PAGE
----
The Pedigree Chart

The Pedigree Chart researches the genetic code. It traces your ancestors directly back through generations and provides a much more extensive exploration of family history than a traditional Family Tree. Visually, the Pedigree Chart research begins with the subject and reaches backward through history. The youngest generation forms the “roots”—the opposite of a Family Tree where the youngest are found at the topmost branches.

To illustrate a Pedigree Chart the parents of each individual have to be researched. The chart starts with the client or their children and follows with the father and mother. Then the researchers identify the father and mother of each preceding generation. From the original subject, the number of people is doubled as the chart extends upwards into centuries gone by.

Pedigree Chart structure

Pedigree Chart Structure

On the chart, men are traditionally illustrated blue and women red. The women are assigned odd numbers while males are even. The root always is identified as “1”.

Details and documents which were found during the research are incorporated in your Family Chronicle. The individually written volumes contain facts and figures set in context of the everyday experiences of your ancestor’s lives. It is a treasure that makes your family history tangible and brings their stories to life.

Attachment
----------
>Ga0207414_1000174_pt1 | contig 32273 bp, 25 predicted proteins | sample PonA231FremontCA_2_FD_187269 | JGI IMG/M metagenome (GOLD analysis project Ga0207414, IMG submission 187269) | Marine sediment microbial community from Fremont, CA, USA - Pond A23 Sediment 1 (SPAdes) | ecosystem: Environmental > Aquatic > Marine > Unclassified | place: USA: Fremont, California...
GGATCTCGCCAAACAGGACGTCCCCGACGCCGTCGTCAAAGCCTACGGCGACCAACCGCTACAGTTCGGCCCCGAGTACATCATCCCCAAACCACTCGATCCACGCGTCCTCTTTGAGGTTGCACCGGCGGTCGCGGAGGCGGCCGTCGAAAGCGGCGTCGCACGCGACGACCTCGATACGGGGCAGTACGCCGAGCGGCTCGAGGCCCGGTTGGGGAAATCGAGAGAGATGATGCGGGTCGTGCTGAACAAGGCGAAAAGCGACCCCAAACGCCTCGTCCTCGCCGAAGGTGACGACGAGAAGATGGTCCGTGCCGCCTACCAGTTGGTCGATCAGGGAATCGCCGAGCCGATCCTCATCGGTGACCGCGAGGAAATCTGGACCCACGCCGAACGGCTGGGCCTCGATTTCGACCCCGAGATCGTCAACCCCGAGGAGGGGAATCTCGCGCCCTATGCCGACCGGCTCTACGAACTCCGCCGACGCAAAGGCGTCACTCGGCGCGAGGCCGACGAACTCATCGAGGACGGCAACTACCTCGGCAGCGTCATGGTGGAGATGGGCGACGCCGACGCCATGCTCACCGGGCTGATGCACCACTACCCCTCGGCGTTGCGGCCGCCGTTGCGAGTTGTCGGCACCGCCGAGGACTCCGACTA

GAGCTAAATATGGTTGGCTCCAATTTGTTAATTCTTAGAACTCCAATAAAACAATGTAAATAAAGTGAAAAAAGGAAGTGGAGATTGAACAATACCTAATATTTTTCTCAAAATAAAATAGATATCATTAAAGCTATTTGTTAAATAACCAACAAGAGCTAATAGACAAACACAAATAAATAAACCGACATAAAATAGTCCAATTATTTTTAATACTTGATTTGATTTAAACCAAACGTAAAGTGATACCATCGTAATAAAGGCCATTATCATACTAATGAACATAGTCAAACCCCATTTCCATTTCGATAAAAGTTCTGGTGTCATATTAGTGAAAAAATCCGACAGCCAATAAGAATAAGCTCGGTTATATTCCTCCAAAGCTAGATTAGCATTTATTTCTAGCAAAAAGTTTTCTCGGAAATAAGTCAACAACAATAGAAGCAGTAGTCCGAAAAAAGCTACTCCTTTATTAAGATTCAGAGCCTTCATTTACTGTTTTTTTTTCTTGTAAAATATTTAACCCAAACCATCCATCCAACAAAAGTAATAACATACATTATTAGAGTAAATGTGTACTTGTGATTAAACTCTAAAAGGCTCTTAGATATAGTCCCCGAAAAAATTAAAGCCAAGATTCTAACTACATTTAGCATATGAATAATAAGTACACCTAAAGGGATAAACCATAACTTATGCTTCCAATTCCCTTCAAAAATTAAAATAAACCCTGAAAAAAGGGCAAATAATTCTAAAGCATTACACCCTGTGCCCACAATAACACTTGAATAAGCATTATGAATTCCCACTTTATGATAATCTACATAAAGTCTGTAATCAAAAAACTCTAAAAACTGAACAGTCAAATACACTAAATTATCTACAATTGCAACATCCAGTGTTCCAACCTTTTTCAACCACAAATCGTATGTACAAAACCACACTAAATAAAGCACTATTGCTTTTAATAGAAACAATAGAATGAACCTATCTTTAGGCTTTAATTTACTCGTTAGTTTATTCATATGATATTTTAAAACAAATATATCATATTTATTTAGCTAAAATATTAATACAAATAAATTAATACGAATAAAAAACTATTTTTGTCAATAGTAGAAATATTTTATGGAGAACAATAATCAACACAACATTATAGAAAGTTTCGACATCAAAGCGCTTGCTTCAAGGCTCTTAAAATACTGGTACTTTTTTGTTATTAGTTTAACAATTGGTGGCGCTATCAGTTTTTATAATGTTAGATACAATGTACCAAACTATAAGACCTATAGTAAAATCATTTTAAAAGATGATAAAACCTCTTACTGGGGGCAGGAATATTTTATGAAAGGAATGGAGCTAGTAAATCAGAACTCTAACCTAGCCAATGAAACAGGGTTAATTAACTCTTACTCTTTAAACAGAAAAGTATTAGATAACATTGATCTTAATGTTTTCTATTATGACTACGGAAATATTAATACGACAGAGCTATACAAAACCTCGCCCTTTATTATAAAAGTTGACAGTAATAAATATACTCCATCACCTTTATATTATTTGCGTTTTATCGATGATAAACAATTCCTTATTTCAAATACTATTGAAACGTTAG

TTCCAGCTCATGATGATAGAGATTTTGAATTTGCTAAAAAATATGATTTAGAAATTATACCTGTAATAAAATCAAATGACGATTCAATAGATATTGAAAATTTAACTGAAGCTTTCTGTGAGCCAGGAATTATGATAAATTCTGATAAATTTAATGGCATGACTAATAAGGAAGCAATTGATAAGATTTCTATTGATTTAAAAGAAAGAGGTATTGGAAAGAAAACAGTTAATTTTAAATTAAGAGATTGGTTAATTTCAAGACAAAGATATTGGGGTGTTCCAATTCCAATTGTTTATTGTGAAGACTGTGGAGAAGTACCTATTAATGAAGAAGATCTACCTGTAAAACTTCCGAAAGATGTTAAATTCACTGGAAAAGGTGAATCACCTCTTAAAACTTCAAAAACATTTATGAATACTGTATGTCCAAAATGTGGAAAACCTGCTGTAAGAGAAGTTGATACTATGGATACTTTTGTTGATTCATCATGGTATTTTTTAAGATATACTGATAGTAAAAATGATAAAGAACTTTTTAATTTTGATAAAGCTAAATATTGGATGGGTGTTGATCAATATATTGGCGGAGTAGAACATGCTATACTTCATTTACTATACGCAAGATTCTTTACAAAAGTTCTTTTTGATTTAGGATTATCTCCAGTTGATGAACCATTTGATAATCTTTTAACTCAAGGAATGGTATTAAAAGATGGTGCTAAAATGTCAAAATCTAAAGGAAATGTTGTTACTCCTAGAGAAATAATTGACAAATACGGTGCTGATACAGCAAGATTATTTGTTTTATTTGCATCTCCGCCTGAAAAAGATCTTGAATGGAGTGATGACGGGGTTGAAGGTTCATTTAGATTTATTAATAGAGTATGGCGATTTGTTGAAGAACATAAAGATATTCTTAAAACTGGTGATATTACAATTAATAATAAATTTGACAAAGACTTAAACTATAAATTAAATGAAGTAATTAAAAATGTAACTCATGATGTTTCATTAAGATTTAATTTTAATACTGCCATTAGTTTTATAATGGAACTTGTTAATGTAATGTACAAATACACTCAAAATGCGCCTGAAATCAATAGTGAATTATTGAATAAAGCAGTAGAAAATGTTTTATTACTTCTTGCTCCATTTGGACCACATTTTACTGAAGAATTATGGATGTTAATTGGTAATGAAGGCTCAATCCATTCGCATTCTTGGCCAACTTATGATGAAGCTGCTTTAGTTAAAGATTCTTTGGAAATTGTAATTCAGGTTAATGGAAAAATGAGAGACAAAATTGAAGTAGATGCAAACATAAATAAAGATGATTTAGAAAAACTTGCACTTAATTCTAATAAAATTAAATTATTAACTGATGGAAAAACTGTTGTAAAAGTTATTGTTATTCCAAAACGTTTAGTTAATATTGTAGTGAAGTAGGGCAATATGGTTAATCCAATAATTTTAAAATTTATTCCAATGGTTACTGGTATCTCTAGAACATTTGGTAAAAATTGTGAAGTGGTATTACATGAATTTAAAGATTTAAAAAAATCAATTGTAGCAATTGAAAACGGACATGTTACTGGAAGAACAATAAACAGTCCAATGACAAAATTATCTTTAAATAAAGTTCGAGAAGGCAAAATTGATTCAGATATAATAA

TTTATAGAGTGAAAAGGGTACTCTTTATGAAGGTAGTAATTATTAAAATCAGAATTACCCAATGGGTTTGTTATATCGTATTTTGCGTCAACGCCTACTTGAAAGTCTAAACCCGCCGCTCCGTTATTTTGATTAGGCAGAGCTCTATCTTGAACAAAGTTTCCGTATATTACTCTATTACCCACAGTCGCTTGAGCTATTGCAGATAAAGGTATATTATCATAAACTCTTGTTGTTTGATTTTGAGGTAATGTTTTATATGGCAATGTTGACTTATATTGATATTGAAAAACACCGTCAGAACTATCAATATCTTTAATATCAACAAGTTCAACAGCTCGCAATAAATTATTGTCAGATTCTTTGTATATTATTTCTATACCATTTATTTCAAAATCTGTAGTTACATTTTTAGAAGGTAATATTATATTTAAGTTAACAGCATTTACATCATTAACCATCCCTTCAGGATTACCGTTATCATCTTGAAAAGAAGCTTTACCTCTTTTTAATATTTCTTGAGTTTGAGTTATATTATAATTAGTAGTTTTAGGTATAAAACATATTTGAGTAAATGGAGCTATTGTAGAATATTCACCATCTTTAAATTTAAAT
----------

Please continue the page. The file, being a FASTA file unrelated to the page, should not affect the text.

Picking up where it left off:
For each researched ancestor, we provide the following details, as the sources permit:

  • Name
  • Place and date of birth and baptism/christening
  • Place and date of marriage
  • Profession
  • Date of death and burial location
  • Interesting facts and stories when found

Each research project and how it is approached is unique to the client’s wishes. Contact us to learn more about how the process begins.


Ancestral Peaks & Gaps

Occasionally, the research team comes across a lineage that is particularly rich in branches. This is an indicator that research has successfully been conducted considerably far back. The “ancestral peak” is often the result of a marriage between members of the middle-class into a noble family. These discoveries often provide particularly extensive results.

On the other hand, a gap in a chart does not automatically mean the ancestor is lost. This may be an indication that there is a common ancestor at two or even more places. When two ancestors share a common great-grandmother, this leads to the appearance of a minor “gap” in the family’s history. In this case, one ancestor stands in for two.

Are you curious abour your own Pedigree Chart? Feel free to contact us!